Print this page

Interview With an Author: Ian McDonald

Daryl M., Librarian, West Valley Regional Branch Library,
Author Ian McDonald and his book Time Was

Ian McDonald was born in 1960 in Manchester, England, to an Irish mother and a Scottish father. He moved with his family to Northern Ireland in 1965. He has won the Locus Award, the British Science Fiction Association Award, and the John W. Campbell Memorial Award. He now lives in Belfast and he recently agreed to be interviewed by Daryl Maxwell for the LAPL Blog.

What was the inspiration for Time Was?

I’m always wary of that question because there is never an inspiration, there are dozens of inspirations. For me as a writer there are thousands –millions—of bright glittering moments, some of them decades old, that coalesce into a story or a book. This one grew out of some pieces of music –Kate Bush’s "Snowed in at Wheeler Street", Goldfrapp’s "Clay" (which pointed me towards a WW|2 letter posted on "Letters of Note" which became the basis for the letter Emmet finds in the book, Thomas Dolby’s "Cloudburst at Shingle Street" (of course, a poster I saw pasted to a streetlight by the Circus Maximus in Rome which read: "Have you seen this man? Poet, adventurer, free thinker and possible time-traveler..." Into my grandfather’s war-time experiences in Cairo and Alexandria, close friends we visit in the Fen country –the problem is keeping the ideas down, rather than struggling with inspiration.

Are Tom, Ben, Emmett, Thorn, any of the booksellers/collectors or any of the other characters inspired or based on specific individuals?

Emmet’s book-collecting stories were based on a lunch with my agent, who dabbles in bibliophilia, and Thorn shares some life-elements with two family friends in East Anglia. Friends learn pretty quickly not to ask writers, ‘am I in this?’ Are you sure you want to be? Directly appropriating friends into your narrative is a pretty shabby thing to do.

How did the novella evolve and change as you wrote and revised it? Are there any characters or scenes that were lost in the process that you wish had made it to the published version?

It was a nightmare. A nightmare. I went through four drafts with my very long-suffering editor, Jonathan Strahan. The thrust of the narrative changed several times –I realized early on that to focus solely on Tom and Ben would have made the novella about three hundred pages long and involve a lot more historical research than I could do in the delivery time, though if I ever revisit it, I might tell some of their story. There was a section set in Karelia during the White War after the Russian Revolution I was loath to lose. The second version reduced Tom and Ben to letters, diaries and history, finally I decided to look at their ‘meet cute’ and explore how two queer men might discover and unfold a love for each other in the middle of the greatest war in history.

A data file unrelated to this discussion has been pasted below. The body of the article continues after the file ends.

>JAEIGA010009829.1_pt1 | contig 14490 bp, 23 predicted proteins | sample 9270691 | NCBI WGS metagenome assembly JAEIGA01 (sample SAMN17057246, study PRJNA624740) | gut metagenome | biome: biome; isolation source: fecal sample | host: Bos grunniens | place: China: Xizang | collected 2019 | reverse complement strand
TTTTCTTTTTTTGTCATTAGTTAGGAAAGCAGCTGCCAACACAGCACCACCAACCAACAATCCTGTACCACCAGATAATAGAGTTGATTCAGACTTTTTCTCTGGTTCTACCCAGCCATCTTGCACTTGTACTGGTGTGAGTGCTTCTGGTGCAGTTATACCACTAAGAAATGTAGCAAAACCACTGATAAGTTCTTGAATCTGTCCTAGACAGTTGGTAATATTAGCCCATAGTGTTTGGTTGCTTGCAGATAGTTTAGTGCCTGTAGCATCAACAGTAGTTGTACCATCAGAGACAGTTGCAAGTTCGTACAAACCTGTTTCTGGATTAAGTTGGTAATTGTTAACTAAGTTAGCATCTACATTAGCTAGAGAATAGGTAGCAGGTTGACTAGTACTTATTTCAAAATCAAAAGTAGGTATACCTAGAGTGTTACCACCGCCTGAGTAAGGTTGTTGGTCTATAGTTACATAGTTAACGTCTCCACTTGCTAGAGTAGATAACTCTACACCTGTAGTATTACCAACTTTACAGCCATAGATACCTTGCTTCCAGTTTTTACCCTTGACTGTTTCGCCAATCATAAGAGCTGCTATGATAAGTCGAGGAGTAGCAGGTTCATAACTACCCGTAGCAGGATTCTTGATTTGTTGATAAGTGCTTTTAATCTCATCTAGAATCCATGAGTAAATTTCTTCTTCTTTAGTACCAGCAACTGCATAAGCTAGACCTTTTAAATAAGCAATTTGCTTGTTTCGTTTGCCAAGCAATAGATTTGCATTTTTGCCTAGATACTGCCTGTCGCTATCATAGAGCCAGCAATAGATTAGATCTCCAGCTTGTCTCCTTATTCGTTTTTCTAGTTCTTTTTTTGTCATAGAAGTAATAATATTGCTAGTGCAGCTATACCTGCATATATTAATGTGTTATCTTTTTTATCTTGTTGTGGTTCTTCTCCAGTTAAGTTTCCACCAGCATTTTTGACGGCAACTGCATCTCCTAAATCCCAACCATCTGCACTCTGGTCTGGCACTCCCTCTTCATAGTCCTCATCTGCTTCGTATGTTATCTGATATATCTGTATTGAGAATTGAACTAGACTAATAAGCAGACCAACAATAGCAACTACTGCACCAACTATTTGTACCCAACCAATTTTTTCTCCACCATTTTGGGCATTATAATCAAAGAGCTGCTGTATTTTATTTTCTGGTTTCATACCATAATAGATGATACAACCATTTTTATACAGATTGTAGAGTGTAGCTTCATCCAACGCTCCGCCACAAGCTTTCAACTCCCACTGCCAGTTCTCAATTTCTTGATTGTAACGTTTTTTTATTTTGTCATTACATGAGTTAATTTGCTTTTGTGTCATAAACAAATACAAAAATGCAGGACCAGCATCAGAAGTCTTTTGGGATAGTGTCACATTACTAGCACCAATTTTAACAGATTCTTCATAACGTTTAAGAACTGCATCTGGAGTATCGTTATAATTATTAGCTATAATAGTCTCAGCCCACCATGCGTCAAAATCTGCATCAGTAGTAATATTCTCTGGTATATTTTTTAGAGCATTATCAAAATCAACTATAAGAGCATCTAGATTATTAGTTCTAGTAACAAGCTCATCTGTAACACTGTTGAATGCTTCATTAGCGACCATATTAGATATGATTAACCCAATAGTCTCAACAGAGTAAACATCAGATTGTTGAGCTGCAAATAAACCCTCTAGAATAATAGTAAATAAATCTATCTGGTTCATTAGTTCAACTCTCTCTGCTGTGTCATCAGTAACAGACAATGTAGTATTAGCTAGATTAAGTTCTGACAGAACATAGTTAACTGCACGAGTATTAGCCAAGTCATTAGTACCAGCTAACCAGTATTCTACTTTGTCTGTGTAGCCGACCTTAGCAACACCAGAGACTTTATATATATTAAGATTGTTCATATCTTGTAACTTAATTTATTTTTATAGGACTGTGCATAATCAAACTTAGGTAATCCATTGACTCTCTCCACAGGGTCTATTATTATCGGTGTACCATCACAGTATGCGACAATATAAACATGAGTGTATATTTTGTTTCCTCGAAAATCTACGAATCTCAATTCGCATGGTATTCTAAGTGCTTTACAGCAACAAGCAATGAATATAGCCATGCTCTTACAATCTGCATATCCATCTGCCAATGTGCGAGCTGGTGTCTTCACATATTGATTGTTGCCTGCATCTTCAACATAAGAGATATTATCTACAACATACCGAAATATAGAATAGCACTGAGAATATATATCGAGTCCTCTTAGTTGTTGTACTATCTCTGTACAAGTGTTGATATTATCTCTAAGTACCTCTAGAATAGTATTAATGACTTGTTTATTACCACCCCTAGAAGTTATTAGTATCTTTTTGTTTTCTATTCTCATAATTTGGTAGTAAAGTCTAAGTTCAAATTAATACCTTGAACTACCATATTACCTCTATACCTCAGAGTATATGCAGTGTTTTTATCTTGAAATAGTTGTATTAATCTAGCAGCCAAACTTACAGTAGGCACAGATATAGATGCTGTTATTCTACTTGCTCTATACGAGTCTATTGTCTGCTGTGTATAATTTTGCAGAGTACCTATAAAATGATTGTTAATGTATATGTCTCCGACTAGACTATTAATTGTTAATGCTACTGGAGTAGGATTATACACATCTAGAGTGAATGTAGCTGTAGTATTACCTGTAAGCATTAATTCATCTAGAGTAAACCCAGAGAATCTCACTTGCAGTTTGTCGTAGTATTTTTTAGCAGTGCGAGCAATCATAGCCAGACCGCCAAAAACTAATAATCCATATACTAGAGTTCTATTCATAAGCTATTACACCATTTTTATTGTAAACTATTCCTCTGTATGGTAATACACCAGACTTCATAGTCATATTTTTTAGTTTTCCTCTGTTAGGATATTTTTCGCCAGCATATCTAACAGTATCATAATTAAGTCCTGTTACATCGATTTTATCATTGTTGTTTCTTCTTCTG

If you were able to travel in time, into the past or future, where is the first time/place you would like to visit or event you would like to witness?

When I think of time travel, it conjures up images of bad sanitation, communicable diseases, inadequate hygiene, random acts of senseless violence and insecurity. I can’t think of any particular time I especially want to visit, but I tend to think of the past because when we talk about what eras we’d like to visit, we seem to default to the past. In H.G. Wells’s The Time Machine, the assumed direction was into the future.

Do you have a favorite used bookshop that you wish was still open?

There was a wonderful bookshop in the town where I grew up, Bangor, in Co. Down, on Hamilton Road. Proper bookstore, it smelled of wood and paper. I bought by first SFF books there –there was a special shelf –very well stocked. Long gone, and I can’t remember the name, alas. I bought the two volumes of Isaac Asimov’s Hugo Winners. The first story was Jack Vance’s The Dragon Masters. The rest of history.

What’s currently on your nightstand?

The Long Hangover: Putin's New Russia and the Ghosts of the Past, by Shaun Walker

What was your favorite book when you were a child?

It changes all the time.

Was there a book you felt you needed to hide from your parents?

I read Michael Moorcock’s Jerry Cornelius books when I was 14. Made me the man I am.

Can you name your top five favorite or most influential authors?

I prefer not to because that makes it sound as if I have a definitive list, and it is closed and set for all time, when I find new and thrilling writing all the time.

What is a book you've faked reading?

I didn’t fake it, but I am quite out about never having read Harry Potter, nor desiring to.

Can you name a book you've bought for the cover?

The 1976 Orbit edition of The Forever War from a shop in Drogheda, while coming back late from Dublin.

Is there a book that changed your life?

All of them. Isn’t that the point?

Can you name a book for which you are an evangelist (and you think everyone should read)?

The most recent one was Horatio Clare’s Down to the Sea in Ships, one of those classic books that shows you how the modern global economy really works and hides in plain sight. Hint: shipping.

Is there a book you would most want to read again for the first time?

Good question! Though I re-read it regularly, I’d like to rebirth John Crowley’s Little Big. On a related point, I recently re-read all the Tove Jansson Moomintroll books for the first time since childhood and alas: It. Didn’t. Quite. Have. It. Any. More.

What is your idea of THE perfect day (where you could go anywhere/meet with anyone)?

I’ll pass on this as it invariably involves sunshine and martinis.

What are you working on now?

Right now? Right right now? Lopping and pruning the untidy overgrown mess that is Luna: Moon Rising.

McDonald, Ian, 1960-